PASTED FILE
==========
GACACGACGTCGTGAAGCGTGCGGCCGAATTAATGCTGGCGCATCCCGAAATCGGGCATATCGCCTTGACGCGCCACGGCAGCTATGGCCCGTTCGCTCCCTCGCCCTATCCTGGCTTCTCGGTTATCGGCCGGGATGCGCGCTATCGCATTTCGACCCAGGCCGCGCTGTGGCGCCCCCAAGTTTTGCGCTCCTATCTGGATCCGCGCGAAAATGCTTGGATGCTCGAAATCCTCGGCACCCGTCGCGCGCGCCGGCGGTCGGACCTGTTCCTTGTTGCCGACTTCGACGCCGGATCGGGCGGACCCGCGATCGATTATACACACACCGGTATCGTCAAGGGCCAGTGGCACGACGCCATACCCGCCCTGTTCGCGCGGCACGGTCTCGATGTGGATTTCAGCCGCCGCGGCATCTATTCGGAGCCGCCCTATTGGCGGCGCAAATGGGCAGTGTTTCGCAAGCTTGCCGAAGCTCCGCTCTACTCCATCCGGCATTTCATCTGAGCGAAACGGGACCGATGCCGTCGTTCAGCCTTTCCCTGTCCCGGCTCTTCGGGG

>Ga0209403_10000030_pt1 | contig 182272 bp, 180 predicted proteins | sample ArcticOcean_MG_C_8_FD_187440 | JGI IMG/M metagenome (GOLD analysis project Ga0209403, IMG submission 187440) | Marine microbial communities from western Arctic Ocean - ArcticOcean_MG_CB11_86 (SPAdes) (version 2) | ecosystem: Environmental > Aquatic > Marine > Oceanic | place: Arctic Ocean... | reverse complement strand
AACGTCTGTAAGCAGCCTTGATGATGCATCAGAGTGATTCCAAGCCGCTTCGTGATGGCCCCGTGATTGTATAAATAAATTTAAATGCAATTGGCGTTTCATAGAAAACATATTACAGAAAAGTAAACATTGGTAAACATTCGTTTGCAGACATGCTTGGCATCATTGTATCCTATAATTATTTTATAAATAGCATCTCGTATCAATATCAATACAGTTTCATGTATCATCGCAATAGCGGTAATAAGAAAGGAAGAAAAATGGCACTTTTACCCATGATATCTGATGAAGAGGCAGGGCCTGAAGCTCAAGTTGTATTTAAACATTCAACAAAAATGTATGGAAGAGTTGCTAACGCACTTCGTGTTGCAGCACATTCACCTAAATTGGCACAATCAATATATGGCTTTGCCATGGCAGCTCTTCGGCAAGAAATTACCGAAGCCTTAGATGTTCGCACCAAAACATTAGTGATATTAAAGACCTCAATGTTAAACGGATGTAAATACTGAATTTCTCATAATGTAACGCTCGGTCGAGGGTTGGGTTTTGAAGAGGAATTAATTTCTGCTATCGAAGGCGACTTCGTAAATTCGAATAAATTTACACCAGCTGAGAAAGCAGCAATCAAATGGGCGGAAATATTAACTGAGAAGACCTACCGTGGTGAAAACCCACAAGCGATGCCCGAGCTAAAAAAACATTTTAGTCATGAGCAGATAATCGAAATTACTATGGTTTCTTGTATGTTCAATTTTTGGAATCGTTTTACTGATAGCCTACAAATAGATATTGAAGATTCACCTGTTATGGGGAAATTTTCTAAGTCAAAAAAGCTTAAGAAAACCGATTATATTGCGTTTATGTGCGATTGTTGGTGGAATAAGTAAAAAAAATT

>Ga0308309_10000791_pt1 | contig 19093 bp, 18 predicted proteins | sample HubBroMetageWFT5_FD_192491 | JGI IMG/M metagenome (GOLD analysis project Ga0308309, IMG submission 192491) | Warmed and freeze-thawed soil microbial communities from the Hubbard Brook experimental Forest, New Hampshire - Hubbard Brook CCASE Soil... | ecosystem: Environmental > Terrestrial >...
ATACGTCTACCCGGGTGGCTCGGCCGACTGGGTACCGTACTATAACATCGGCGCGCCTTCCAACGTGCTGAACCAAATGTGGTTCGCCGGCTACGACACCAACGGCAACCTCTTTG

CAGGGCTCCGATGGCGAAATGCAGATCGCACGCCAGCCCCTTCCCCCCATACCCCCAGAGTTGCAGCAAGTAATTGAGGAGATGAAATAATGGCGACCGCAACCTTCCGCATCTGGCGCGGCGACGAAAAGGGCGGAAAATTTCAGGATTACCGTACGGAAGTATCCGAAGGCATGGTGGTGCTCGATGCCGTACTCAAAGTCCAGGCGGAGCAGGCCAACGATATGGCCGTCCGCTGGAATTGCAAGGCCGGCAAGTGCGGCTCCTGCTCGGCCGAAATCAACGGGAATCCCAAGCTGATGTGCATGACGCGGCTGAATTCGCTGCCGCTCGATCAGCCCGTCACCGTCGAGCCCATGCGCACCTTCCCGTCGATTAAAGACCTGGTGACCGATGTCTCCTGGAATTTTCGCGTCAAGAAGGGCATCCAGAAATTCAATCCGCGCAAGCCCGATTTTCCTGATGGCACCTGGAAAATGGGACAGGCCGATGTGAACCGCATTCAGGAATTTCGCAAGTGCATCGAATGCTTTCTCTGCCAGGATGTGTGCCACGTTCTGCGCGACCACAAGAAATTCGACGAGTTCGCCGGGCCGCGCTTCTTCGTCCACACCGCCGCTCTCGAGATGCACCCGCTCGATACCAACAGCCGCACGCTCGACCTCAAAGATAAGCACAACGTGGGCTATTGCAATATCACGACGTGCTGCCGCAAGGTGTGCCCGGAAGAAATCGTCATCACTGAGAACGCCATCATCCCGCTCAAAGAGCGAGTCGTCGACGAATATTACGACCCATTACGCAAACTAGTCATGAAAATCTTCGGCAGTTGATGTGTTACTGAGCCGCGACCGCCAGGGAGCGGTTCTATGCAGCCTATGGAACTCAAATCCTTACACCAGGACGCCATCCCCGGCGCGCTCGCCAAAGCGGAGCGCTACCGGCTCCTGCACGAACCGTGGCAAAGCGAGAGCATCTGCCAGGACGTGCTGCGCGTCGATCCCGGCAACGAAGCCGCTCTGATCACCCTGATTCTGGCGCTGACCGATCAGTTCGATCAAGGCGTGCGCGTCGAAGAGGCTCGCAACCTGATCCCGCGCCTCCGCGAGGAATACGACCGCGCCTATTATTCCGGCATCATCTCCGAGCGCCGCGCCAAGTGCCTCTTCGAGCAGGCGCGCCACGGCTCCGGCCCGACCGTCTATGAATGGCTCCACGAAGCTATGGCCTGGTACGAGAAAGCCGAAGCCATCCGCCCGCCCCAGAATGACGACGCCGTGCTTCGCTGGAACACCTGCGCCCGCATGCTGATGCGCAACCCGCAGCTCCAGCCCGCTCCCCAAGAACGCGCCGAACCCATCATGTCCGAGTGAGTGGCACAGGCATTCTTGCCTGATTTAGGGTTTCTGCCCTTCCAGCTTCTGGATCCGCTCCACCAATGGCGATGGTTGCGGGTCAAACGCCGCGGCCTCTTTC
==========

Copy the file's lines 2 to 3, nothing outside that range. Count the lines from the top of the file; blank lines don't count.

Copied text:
>Ga0209403_10000030_pt1 | contig 182272 bp, 180 predicted proteins | sample ArcticOcean_MG_C_8_FD_187440 | JGI IMG/M metagenome (GOLD analysis project Ga0209403, IMG submission 187440) | Marine microbial communities from western Arctic Ocean - ArcticOcean_MG_CB11_86 (SPAdes) (version 2) | ecosystem: Environmental > Aquatic > Marine > Oceanic | place: Arctic Ocean... | reverse complement strand
AACGTCTGTAAGCAGCCTTGATGATGCATCAGAGTGATTCCAAGCCGCTTCGTGATGGCCCCGTGATTGTATAAATAAATTTAAATGCAATTGGCGTTTCATAGAAAACATATTACAGAAAAGTAAACATTGGTAAACATTCGTTTGCAGACATGCTTGGCATCATTGTATCCTATAATTATTTTATAAATAGCATCTCGTATCAATATCAATACAGTTTCATGTATCATCGCAATAGCGGTAATAAGAAAGGAAGAAAAATGGCACTTTTACCCATGATATCTGATGAAGAGGCAGGGCCTGAAGCTCAAGTTGTATTTAAACATTCAACAAAAATGTATGGAAGAGTTGCTAACGCACTTCGTGTTGCAGCACATTCACCTAAATTGGCACAATCAATATATGGCTTTGCCATGGCAGCTCTTCGGCAAGAAATTACCGAAGCCTTAGATGTTCGCACCAAAACATTAGTGATATTAAAGACCTCAATGTTAAACGGATGTAAATACTGAATTTCTCATAATGTAACGCTCGGTCGAGGGTTGGGTTTTGAAGAGGAATTAATTTCTGCTATCGAAGGCGACTTCGTAAATTCGAATAAATTTACACCAGCTGAGAAAGCAGCAATCAAATGGGCGGAAATATTAACTGAGAAGACCTACCGTGGTGAAAACCCACAAGCGATGCCCGAGCTAAAAAAACATTTTAGTCATGAGCAGATAATCGAAATTACTATGGTTTCTTGTATGTTCAATTTTTGGAATCGTTTTACTGATAGCCTACAAATAGATATTGAAGATTCACCTGTTATGGGGAAATTTTCTAAGTCAAAAAAGCTTAAGAAAACCGATTATATTGCGTTTATGTGCGATTGTTGGTGGAATAAGTAAAAAAAATT